What does this mean for Western Baltic herring?

With the online project, we explain the significance of herring for local coastal fisheries, how we approached the problem, and what we learned through the long process. This is one of the first cases where the impact of climate change on the productivity of a coastal fish stock has been proven, with detrimental effects for the fishery now, not in 20 or 30 years when the Paris target is missed: the productivity of the stock has probably halved compared to the 1990s. 

Using the knowledge we gained, we also share observed or expected impacts of warming sea temperatures elsewhere, in the tropics and Polar regions. And finally, we propose ways for the stock to recover; ICES calculations demonstrate that with a significant reduction of fishing, the stock will be able to recover within a few years in spite of continued poor recruitment. 

However, even if recovered, productivity will be reduced by half, as will the catches that can be taken sustainably. Reducing stressors other than temperature, such as eutrophication, might help the stock to gain part of its historic productivity. We explain how these stressors might affect recruitment.


Click to enlarge: Image Christopher Zimmermann, Thünen Institute.

Better communication 

Production of the feature helped our communication with the press and a wider public enormously. It was also a good occasion to align our argumentation internally and to establish links to other organizations, it forced us to produce a number of high-quality infographics on the topic and search for photographs to illustrate the feature. We found most of the latter in the fundus of our own Thünen employees. The five weeks of development were a great investment as the project now serves as an example for similar features in other Thünen institutes (one example is explaining the importance of sustainable forest use to counter global change).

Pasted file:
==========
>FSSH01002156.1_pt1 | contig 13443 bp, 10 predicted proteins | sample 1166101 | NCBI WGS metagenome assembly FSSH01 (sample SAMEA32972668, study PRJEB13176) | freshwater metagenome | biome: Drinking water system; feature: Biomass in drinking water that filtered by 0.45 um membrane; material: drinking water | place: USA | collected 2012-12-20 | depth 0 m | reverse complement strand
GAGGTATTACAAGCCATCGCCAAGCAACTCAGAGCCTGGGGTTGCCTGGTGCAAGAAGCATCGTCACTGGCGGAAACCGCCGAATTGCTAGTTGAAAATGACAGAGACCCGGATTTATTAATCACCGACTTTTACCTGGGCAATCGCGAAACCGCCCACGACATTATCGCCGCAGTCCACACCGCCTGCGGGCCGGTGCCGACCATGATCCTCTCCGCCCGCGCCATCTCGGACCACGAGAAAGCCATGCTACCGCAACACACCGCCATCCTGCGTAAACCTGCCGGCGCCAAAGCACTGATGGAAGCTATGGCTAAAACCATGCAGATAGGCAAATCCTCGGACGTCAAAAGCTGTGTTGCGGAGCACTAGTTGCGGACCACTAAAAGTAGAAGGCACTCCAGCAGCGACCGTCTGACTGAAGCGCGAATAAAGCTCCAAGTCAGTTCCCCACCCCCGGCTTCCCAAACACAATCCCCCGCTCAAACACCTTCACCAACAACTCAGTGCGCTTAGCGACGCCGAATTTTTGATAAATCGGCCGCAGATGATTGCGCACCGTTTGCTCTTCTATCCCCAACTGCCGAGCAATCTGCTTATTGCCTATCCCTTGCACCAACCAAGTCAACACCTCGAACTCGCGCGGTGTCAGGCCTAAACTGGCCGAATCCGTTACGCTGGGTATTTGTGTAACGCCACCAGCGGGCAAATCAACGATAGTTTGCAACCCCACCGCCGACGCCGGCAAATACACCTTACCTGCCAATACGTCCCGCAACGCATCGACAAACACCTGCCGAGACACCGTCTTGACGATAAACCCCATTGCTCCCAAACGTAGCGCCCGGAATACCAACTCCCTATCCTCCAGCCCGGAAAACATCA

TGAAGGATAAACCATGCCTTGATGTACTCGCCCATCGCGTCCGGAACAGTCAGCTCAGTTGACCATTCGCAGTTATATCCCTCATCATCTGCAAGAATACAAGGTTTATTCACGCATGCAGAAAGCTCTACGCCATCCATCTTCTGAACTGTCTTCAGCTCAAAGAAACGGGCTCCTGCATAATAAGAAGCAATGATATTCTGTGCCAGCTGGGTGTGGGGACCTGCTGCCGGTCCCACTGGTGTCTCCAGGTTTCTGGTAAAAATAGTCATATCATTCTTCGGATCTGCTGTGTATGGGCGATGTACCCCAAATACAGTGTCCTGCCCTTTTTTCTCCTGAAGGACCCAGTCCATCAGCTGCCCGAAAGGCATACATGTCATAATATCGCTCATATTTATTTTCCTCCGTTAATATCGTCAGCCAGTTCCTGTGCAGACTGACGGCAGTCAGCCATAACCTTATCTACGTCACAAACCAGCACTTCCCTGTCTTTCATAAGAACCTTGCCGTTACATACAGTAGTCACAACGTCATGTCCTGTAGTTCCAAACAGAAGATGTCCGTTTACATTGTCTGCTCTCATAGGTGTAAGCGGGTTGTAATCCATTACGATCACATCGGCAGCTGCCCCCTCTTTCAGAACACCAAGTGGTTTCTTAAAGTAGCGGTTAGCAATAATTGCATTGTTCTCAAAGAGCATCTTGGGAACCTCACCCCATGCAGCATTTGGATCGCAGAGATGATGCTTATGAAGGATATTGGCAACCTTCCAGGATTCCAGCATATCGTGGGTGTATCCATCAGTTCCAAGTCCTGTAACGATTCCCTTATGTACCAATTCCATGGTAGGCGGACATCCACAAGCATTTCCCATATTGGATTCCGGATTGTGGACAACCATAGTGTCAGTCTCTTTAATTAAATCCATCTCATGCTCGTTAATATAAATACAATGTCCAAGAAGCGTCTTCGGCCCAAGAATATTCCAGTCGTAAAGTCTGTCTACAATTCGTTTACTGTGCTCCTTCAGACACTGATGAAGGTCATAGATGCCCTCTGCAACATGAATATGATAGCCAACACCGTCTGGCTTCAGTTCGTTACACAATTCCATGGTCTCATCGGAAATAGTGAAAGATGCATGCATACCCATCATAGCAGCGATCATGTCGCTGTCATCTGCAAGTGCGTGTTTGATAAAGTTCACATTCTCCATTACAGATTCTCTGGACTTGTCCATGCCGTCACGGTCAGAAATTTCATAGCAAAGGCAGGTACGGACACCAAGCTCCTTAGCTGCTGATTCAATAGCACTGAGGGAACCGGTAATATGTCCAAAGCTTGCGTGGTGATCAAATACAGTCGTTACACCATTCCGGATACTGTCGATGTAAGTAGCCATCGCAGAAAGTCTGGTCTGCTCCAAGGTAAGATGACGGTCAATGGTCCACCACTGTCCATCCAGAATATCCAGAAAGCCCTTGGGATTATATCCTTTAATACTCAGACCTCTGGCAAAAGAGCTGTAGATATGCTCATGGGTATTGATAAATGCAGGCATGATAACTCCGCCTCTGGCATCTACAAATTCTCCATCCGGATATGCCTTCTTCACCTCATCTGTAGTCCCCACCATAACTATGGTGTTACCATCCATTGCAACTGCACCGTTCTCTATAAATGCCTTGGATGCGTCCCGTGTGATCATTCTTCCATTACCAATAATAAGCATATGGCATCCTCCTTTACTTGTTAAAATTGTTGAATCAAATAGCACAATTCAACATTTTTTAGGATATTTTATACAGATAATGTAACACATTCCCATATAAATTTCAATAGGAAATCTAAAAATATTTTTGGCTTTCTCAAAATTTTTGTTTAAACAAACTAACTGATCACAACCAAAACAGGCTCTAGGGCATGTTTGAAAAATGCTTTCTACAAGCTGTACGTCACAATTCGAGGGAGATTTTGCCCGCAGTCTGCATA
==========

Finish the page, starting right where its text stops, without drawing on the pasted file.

You can ​view Thünen​ Explains: ​herring trapped in climate change now in both German and English.


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Western Baltic herring. ​Image: Daniel Stepputtis, Thünen Institute.

"This is one of the first cases where the impact of climate change on the productivity of a coastal fish stock has been proven. There are detrimental effects for the fishery now, not in 20 or 30 years when the Paris target is missed: the productivity of the stock has probably halved compared to the 1990s." Christopher Zimmermann, Director of Thünen Institute of Baltic Sea Fisheries and ICES ACOM member for Germany.

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​​​​​Why are herring in the Western Baltic Sea producing less and less offspring​?